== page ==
So, we try to make sure that the guys understand in our program that the more gratitude we show, the more we realize how many different people we have to be grateful to and thankful for. It’s not just about us. It’s never just about our team.

There’s so many people in a university community, in a place of higher learning, that you may not see day-to-day that have a big steak in your success and your ability to travel, your ability to be successful in the classroom, and really your whole life as a student athlete, that we want to make sure we’re grateful and we show thanks to as many of those people as possible.

Brendan: One thing I love about watching you coach is that even when you’re clearly not feeling the appreciation, you always still try to show it. So I’ve seen that, “Hey man, I appreciate that you’re hustling for me, but if you don’t start boxing out, you’re gonna be on the bench the rest of the game.” So you can do that appreciation sandwich to provide some constructive criticism as well. 

Michael: We’re trying to do that as much as we can, as much as we critique, we do want to show praise and we do want to show gratitude for the best efforts—we want to be thankful for those efforts.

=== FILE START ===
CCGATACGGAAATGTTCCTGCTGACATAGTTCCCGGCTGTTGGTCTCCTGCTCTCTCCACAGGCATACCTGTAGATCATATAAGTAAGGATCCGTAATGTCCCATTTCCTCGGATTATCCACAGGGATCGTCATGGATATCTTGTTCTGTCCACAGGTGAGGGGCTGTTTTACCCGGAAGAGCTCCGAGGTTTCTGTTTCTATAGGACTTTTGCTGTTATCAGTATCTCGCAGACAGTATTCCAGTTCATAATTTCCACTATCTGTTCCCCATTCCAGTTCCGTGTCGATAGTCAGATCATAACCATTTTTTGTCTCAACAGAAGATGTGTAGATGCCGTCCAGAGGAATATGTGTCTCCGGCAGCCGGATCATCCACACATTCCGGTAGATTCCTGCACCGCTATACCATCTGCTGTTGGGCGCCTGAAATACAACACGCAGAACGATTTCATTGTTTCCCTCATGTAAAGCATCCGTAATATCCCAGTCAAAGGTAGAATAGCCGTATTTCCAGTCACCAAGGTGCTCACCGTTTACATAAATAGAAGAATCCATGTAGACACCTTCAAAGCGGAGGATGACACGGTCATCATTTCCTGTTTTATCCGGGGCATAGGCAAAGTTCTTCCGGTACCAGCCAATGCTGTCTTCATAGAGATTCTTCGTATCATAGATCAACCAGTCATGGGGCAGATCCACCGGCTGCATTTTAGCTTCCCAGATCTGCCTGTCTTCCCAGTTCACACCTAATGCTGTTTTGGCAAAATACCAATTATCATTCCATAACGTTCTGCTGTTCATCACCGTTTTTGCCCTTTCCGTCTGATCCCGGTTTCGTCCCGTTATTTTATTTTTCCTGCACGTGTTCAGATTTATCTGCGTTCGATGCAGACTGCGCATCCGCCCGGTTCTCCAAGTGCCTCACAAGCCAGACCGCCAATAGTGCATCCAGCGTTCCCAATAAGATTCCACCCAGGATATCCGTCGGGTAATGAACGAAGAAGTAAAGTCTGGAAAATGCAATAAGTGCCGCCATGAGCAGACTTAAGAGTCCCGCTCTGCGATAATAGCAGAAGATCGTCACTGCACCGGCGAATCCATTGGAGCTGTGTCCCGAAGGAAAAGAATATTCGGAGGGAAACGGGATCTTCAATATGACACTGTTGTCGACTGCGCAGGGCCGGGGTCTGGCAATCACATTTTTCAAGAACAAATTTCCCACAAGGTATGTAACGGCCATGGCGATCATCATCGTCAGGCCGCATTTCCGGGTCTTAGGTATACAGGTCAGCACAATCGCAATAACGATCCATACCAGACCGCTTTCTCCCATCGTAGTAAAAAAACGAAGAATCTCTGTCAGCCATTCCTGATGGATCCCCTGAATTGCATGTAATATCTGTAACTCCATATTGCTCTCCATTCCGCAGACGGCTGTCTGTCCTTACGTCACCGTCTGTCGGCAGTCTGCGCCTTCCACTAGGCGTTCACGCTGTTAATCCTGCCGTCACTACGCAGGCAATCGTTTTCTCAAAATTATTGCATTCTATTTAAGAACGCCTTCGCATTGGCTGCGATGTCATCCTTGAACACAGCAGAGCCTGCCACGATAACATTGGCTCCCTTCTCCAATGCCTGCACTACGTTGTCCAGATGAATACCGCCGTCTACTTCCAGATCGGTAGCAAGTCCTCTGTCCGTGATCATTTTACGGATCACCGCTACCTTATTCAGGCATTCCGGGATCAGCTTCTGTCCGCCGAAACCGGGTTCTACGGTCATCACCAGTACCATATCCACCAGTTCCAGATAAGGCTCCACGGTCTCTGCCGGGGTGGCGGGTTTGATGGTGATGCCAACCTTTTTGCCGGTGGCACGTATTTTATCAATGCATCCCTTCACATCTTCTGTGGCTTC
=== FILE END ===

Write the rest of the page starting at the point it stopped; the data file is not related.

Sometimes we might want those efforts to be a little bit better than what they are, but we always want to be thankful for the bottom line of giving the effort that we’re asking you to do.

Brendan: No, it’s true. It’s easy to be grateful and have that attitude of gratitude when things are going well. It’s impressive when you can do it when things aren’t going the way you’re hoping that they go.  

Michael: That’s something that we’ve found, over time, the more emphasis we put in gratitude in our program that when you have a 6:00 AM practice, when you get back at three o’clock in the morning and it’s snowing outside and you have to get your gear and get back to the dorm and then get up for class at eight o’clock the next morning, when you show gratitude or appreciation consistently throughout your program, when times are difficult, it becomes that much more easier to answer the bell, to put forth the effort to do the thing that is not easily done.